C.O.: And therein lies the rub. “Crossing the line” into a romantic relationship can be a challenge for longtime friends, because you run the risk of ruining the friendship if things don’t work out. How can someone cross the line with a chance for success?
D.L.: You have to make sure the risk if worth it. It has to be more than just a one-time attraction where things feel kind of “right” that night after a few cocktails. If it is a solid friendship, it’s better to talk about it, and not just make a sexual move. Discuss the possibilities: Do you share the same values? Views on children? Similar backgrounds and goals? Making sure all those things are in place will create the foundations a long lasting relationship. That way, if you decide to take the plunge and cross-over, nothing is lost. It’s all based on open communication, honesty, and respect. Nothing gets lost.
C.O.: But can men and women be friends-only?
D.L: Not if one or the other is interested romantically because as humans & sexual beings, we have the temptation to cross over to the romantic side. It’s like having a sizzling steak put right in front of you. You may not “need” it, but you might take a bite just because it’s right in front of you, and it’s human nature to be tempted and/or take action on those urges—just like when a romantic prospect is right in front of you. I’m all for platonic friendships, if you can make it work. The truth is: even though a lot of women may end up having feelings for their male friends, they are usually the ones who don’t make the first move. It’s the men that will act on it and risk the friendship.
C.O.: Do some of your clients have this kind of problem (read: trying to woo a friend)?
D.L.: Yes… and my advice is to try to recognize and communicate with the other person. See if there is mutual interest to ascertain if it’s worth the risk. Usually one party in the friendship is oblivious to the situation, so oftentimes someone gets hurt. Mostly, it’s guys that get it confused, driven by their primal instincts.
C.O.: Have you ever had a “friends first and friends-only” guy?
D.L.: Personally? Yes and no. I’ve been in the scenario before where I’ve enjoyed a platonic male friendship, only to have one of them try to turn it into a romantic one. And if I’m in a relationship, I’ve found with some men that as soon as they find that out they won’t be interested in just a friendship with me… which points out the fact that they really don’t want to be just “friends”. And it can be frustrating in the business world as well [as a dating coach], because I’ve had male clients who have tried to cross that line. I’ve learned to be very assertive with expressing by professional boundaries with my male clients.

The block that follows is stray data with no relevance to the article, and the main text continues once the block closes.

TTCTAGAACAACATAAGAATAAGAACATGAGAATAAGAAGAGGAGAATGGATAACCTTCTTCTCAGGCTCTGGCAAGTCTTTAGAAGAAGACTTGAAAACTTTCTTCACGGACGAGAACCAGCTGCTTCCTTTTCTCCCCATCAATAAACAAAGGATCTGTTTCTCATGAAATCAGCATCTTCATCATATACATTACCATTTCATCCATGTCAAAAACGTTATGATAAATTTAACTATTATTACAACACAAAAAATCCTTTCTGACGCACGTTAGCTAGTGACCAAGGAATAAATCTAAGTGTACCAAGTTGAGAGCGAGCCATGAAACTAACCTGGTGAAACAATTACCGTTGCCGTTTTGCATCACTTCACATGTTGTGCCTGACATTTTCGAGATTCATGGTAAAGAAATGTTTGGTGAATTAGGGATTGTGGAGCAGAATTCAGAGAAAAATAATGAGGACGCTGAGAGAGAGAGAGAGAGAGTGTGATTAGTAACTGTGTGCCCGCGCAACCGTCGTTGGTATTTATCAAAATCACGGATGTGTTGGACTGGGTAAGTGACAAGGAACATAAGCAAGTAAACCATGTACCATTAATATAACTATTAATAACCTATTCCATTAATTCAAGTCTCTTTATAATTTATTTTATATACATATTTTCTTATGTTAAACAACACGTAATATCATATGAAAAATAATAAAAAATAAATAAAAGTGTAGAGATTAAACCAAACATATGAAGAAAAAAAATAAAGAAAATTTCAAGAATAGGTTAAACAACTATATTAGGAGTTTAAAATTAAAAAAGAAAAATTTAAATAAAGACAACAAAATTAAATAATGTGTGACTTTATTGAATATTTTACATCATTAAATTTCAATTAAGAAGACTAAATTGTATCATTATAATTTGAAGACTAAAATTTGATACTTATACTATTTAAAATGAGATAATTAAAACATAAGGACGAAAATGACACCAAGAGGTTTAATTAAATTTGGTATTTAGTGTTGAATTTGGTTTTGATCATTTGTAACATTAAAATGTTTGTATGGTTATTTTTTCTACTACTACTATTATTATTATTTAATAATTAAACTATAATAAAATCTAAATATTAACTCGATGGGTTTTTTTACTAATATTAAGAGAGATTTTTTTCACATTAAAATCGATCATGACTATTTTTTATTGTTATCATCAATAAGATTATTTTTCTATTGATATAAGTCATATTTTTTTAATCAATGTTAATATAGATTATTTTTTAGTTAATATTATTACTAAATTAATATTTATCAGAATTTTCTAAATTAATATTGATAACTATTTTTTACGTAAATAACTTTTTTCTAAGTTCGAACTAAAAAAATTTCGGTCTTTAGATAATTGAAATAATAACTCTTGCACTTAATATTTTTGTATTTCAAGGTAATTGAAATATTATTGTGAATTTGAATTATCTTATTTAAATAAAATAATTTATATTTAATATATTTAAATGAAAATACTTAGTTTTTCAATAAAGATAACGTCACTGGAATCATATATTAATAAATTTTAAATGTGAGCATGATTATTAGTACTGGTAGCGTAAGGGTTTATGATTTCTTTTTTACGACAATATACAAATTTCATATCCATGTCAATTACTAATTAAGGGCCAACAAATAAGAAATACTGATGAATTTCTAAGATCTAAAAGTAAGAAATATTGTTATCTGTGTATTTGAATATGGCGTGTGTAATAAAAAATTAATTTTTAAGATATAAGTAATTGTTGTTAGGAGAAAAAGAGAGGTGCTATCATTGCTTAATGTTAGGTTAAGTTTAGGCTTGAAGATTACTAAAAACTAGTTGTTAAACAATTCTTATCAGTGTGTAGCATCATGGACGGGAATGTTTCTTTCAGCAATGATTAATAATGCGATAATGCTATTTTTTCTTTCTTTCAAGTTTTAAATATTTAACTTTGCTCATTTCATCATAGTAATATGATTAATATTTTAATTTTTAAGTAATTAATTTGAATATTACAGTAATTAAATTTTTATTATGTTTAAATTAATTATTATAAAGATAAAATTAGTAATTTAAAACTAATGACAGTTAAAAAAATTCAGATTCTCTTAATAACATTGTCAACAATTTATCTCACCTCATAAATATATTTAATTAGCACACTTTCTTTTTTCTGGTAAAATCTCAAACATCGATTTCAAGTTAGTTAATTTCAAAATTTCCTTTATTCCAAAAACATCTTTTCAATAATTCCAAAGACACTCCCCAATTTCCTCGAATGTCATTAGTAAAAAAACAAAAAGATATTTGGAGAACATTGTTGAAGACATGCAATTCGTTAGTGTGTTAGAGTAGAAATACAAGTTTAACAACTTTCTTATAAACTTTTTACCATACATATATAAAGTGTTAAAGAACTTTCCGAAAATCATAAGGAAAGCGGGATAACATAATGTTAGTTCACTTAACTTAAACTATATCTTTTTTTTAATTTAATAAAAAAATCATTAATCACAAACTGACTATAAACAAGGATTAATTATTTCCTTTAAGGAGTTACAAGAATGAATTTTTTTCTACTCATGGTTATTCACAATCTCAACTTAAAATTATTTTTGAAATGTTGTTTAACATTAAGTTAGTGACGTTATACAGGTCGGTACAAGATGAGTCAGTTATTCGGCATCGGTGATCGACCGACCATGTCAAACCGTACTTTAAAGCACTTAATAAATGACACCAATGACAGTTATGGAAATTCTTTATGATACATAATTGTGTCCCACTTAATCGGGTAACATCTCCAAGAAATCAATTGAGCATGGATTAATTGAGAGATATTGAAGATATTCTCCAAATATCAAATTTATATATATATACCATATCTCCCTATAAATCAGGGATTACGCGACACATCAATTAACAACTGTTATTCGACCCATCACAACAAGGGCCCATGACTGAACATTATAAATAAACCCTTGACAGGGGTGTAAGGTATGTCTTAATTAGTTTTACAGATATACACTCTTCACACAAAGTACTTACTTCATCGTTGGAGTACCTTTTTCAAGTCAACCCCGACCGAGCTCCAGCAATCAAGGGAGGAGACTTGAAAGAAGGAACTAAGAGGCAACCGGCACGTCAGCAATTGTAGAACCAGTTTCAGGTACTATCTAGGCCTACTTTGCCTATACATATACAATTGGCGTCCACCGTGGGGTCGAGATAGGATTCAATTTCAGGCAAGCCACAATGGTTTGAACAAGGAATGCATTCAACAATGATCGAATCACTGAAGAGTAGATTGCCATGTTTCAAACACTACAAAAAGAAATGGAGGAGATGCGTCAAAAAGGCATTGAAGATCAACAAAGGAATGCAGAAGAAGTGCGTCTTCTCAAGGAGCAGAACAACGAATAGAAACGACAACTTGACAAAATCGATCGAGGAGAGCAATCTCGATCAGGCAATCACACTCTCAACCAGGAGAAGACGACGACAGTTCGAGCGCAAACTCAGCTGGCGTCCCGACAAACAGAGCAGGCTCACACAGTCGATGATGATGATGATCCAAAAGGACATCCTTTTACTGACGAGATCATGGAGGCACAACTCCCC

And the notion of men being the party to mistake a friend connection for something more seems more the norm, as demonstrated by Georganne P. Bickle. Georganne is the author of Dear Men: A True Story, and had the following to share from her personal life:
“Men and women can be just friends, but it is very difficult. Both have to have the mindset of [platonic] companionship and nothing else. In the past I have had a couple of men friends that were like brothers to me, whom I loved dearly like a member of my own family. The problem was that after a while, spending time together, doing things we both enjoyed, they crossed the line and wanted a relationship, which I didn’t. Thus it ruined the friendship because every time we got together after that to do anything—a movie, a bike ride, etc.—that same old topic of a relationship always reared its ugly head and I could no longer feel as open and trusting as I did before.”
Despite the data, there are a number of people (both men and women) who claim they are in very successful—and decidedly non-romantic relationships. Take Daphne:
“I have been best friends with my friend Gary since 2006. I do not feel anything romantic for him nor does he me. People ask us all the time, I do love him as a person and friend, but I am not “attracted” to him as I am to guys that I know I want to date. I know he cares (he’s seen me at my lowest) and therefore he’s more like a brother to me than anything. We have never crossed the line into romance, but it does make my REAL romantic relationships hard. I make sure to introduce Gary into the picture right at the beginning the guy I’m dating can either he can deal with it, or not… but I will not ever break ties with Gary because of a guy I’m dating.”
Then why not start dating him, Daphne? Why not capitalize on the friendship, and add romance?
“What stops me from making Gary into a boyfriend? I’m just not attracted to him that way. I care about him as a person, but he is not my type. I have a certain type of guy that I like, looks, what he does, etc., and Gary does not fit the mold. And I’m sure I’m not his type, because he dates girls completely different than me.”
Daphne’s situation seems to be the anomaly, as most people I’ve connected with started as friends early in their lives—mostly childhood—and the romantic spark simply never ignited. Take Julie Yack: